Music: breathing of statues. Perhaps: silence of paintings. You language where all language ends. You time standing vertically on the motion of mortal hearts.
Feelings for whom? O you the transformation of feelings into what?–: into audible landscape. You stranger: music. You heart-space grown out of us. The deepest space in us, which, rising above us, forces its way out,– holy departure: when the innermost point in us stands outside, as the most practiced distance, as the other side of the air: pure, boundless, no longer habitable.
Lost in the darkness Pain’s scarred music piping seeps Nightmares dancing burn
Rainer Maria Rilke (1875 -1926) was a German / Bohemian-Austrian poet and novelist. He is “widely recognized as one of the most lyrically intense German-language poets”. He wrote both verse and highly lyrical prose.
Several critics have described Rilke’s work as “mystical”.
Rilke’s writings include one novel, several collections of poetry and several volumes of correspondence in which he invokes images that focus on the difficulty of communion with the ineffable in an age of disbelief, solitude and anxiety.
These themes position him as a transitional figure between traditional and modernist writers.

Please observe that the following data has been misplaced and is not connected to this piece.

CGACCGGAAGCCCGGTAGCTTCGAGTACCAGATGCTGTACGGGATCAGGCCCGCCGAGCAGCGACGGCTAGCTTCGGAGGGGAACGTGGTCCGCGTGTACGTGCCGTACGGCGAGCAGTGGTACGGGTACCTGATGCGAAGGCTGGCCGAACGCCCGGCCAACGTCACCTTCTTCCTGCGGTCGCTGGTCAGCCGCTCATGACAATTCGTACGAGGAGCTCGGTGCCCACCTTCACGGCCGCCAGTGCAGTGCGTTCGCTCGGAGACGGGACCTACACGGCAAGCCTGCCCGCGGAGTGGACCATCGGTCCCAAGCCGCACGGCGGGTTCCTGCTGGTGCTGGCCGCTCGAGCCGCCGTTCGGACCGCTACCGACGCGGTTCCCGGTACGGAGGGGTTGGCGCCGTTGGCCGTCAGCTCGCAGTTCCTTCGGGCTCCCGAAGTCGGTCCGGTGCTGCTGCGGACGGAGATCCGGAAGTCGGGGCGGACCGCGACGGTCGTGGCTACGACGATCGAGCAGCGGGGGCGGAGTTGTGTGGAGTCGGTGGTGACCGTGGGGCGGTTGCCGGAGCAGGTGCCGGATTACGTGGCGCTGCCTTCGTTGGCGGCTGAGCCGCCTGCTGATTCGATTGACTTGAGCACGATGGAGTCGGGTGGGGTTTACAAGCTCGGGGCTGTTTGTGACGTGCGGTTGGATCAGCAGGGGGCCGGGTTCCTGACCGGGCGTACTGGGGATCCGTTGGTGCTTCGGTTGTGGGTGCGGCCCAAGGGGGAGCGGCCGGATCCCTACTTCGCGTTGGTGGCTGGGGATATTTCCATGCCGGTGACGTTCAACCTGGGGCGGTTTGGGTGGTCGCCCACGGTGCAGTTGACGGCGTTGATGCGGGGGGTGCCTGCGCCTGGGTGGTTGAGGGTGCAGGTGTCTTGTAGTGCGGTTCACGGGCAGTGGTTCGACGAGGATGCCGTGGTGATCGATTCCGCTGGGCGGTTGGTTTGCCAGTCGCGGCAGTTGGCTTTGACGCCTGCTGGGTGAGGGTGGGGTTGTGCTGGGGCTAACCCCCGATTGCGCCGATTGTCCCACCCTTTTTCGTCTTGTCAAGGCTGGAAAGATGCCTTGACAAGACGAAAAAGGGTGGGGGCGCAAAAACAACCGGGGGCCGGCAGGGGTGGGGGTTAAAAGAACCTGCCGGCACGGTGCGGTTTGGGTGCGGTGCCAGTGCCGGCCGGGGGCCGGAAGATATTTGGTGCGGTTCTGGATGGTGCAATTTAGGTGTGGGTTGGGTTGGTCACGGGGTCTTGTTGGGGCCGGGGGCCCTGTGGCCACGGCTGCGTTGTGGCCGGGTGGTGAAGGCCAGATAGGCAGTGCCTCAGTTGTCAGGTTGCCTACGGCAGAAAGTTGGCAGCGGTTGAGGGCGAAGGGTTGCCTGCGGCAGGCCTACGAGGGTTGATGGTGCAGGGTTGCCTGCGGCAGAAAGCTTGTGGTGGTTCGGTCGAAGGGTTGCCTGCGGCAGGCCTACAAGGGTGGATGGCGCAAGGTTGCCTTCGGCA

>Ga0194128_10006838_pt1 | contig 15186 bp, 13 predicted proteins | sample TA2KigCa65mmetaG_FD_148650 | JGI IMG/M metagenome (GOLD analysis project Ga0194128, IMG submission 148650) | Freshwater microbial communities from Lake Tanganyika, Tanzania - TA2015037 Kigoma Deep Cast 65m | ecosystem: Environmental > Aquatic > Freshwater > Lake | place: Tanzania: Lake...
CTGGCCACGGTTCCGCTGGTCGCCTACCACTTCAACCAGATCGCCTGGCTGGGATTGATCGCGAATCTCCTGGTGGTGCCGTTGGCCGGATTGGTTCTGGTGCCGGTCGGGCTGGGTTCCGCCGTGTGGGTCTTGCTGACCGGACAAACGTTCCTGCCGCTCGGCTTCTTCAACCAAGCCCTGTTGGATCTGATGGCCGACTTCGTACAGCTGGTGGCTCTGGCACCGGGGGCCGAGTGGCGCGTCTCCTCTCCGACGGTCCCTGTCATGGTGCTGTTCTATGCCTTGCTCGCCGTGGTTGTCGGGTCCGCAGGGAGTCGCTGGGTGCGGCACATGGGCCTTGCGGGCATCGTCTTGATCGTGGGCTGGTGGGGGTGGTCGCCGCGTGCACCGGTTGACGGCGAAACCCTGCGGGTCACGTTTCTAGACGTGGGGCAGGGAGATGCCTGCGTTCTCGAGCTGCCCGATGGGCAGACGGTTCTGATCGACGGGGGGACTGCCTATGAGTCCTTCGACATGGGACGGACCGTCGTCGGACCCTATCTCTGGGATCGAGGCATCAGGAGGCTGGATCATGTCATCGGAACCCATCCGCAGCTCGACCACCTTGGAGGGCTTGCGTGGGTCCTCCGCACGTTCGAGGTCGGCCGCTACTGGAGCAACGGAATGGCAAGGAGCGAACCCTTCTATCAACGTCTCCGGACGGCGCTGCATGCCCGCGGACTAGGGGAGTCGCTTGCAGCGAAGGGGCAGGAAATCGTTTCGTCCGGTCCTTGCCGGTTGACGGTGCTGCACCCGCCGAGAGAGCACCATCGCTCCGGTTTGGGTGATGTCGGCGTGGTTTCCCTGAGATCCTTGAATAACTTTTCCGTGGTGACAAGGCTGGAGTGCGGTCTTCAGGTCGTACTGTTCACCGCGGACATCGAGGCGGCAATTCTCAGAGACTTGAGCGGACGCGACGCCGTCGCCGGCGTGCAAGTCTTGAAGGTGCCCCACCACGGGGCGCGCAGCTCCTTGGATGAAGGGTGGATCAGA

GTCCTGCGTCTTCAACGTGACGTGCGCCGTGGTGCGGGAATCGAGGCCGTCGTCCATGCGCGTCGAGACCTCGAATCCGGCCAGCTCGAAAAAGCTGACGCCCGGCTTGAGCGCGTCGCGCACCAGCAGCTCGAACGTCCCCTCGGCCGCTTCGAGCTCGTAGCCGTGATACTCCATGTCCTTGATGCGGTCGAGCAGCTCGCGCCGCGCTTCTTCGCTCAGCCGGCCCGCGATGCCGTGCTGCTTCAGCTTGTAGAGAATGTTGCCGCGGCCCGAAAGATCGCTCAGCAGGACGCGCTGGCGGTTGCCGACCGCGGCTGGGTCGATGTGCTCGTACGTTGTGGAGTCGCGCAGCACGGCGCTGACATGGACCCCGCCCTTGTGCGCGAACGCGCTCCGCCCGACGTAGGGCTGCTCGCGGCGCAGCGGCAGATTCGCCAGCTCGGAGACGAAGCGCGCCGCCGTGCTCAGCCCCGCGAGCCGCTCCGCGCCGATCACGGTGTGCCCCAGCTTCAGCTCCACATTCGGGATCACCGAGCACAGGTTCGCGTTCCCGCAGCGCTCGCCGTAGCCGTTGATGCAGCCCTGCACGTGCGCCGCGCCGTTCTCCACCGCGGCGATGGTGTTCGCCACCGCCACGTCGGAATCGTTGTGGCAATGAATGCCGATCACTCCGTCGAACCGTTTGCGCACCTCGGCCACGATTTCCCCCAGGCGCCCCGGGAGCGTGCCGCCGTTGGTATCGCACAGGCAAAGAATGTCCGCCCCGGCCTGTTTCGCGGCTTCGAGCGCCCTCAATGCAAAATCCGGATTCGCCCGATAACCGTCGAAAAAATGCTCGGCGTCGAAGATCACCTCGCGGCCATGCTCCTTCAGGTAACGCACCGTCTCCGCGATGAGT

Rilke travelled extensively throughout Europe (including Russia, Spain, Germany, France and Italy) and, in his later years, settled in Switzerland – settings that were key to the genesis and inspiration for many of his poems.
While Rilke is most known for his contributions to German literature, over 400 poems were originally written in French and dedicated to the canton of Valais in Switzerland.
Among English-language readers, his best-known works include the poetry collections Duino Elegies (Duineser Elegien) and Sonnets to Orpheus (Die Sonette an Orpheus), the semi-autobiographical novel The Notebooks of Malte Laurids Brigge (Die Aufzeichnungen des Malte Laurids Brigge), and a collection of ten letters that was published after his death under the title Letters to a Young Poet (Briefe an einen jungen Dichter).
In the later 20th century, his work found new audiences through use by New Age theologians and self-help authors[ and frequent quotations by television programmes, books and motion pictures.
In the United States, Rilke remains among the more popular, best-selling poets.